2 May 2016

Woman in mouldy house calls for law change

7:30 am on 2 May 2016

A woman who has lived in damp and mouldy houses for decades says she desperately needs a law change that would improve the state of rental homes.

Black mould growing on the windows of the second house.

Each year 50,000 children are admitted to hospital for diseases attributable to cold, damp housing, says Otago University professor Philippa Howden-Chapman. Photo: RNZ/Lauren Baker

This week a bill by the Labour Party, which requires rentals to meet a minimum standard, is up for its first reading in Parliament.

In Deborah Priest's home, the worst place was her master bedroom upstairs where mould covered the ceiling.

The 55-year-old has not slept there for over a year, instead choosing to sleep in the lounge.

Ms Priest suffered from chronic bronchitis and bad asthma attacks and the doctors have said it was because of the bad air she breathed in everyday.

The stairwell is the worst part of the flat, she said.

"I have seen water just oozing, just coming down the walls, which is horrible. No good heating, no insulation, no real ventilation."

Ms Priest said the only thing that could help her was a law change so that it would be illegal for a cold, damp place like hers to exist.

"It's almost as if you'd have to be a rich person to be able to have a house that was decently warm, okay, not leaky, not damp, not wet," she said.

University of Otago's Lucy Telfar-Barnard had been studying the benefits of a warrant of fitness for rental homes and she said changes to the housing law were desperately needed.

"The physical toll is clear from all the work we've done, but the emotional toll... yes [it exists]."

"When you have people who are just frustrated and the exhaustion of wiping down windows every day, trying everything they can think of, cleaning walls with bleach... it's that constant fighting the mould rather than just living comfortably in your home," she said.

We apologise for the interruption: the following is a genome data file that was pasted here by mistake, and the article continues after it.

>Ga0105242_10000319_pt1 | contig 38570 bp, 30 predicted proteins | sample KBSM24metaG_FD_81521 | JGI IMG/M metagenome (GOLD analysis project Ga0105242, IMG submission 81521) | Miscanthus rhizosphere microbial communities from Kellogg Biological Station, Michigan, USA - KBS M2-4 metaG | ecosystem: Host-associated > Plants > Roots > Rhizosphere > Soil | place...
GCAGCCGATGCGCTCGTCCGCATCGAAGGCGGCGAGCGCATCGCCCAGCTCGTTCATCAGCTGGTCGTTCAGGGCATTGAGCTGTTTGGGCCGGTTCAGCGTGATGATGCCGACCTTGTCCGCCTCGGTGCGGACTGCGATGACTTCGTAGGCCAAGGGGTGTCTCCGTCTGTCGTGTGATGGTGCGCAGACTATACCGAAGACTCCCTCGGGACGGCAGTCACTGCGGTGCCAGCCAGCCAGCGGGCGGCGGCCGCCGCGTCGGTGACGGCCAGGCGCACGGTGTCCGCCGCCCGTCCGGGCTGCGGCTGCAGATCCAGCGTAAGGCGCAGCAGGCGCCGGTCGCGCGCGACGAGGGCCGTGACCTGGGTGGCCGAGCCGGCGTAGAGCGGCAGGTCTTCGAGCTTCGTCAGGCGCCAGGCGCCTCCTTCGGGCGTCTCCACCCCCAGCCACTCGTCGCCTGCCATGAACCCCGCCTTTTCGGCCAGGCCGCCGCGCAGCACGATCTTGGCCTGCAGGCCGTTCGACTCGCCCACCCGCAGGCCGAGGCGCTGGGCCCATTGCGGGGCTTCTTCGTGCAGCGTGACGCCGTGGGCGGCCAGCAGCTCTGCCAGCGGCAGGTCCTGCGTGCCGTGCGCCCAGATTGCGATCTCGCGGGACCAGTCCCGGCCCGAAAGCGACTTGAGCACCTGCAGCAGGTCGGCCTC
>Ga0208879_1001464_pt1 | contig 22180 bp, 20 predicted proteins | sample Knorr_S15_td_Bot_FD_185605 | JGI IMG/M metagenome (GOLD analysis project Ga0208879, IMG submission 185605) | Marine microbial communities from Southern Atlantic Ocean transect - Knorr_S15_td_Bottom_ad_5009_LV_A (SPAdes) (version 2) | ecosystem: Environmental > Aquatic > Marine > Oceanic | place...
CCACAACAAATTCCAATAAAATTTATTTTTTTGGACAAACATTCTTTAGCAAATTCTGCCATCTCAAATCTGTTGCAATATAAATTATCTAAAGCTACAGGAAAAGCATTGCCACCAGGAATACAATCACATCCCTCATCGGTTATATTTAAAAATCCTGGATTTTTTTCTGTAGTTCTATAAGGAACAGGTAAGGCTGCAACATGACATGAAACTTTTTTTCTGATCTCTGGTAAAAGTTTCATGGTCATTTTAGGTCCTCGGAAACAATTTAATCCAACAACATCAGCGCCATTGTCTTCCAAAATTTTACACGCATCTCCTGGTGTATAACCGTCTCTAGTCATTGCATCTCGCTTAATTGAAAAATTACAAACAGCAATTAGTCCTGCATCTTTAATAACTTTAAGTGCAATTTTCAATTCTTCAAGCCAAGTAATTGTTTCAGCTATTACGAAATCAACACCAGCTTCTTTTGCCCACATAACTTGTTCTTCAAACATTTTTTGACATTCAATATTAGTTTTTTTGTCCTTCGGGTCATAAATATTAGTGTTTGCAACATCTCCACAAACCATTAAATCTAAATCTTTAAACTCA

Andrew Little during caucus run 1.03.16

Andrew Little Photo: RNZ / Alexander Robertson

Under the legislation, set in October last year, ceiling and underfloor insulation will need to be retrofitted in social housing by July this year, and in all other rental homes by July 2019.

But Labour Party leader Andrew Little said his bill goes further and required a minimum standard of heating, ventilation and drainage.

"This is about making sure the home is healthy and habitable rather than having a whole bunch of problems that is causing ill health and effectively putting a cost on society further down the track," he said.

A similar bill, also by Labour, was defeated at its first reading last year.

Despite that, Andrew Little said he was hopeful parties, such as the Maori Party, New Zealand First and United Future, would throw in their support this time round - though none of the parties would give away their position before the first debate.

Housing Minister Nick Smith said National would not be supporting the bill.

He said the work the government was doing to get homes insulated went far enough and Andrew Little's bill was impractical.

"It requires properties to be insulated at a pace that is totally unrealistic and would simply involve properties being removed from the rental market at the very time we're having shortages of homes."

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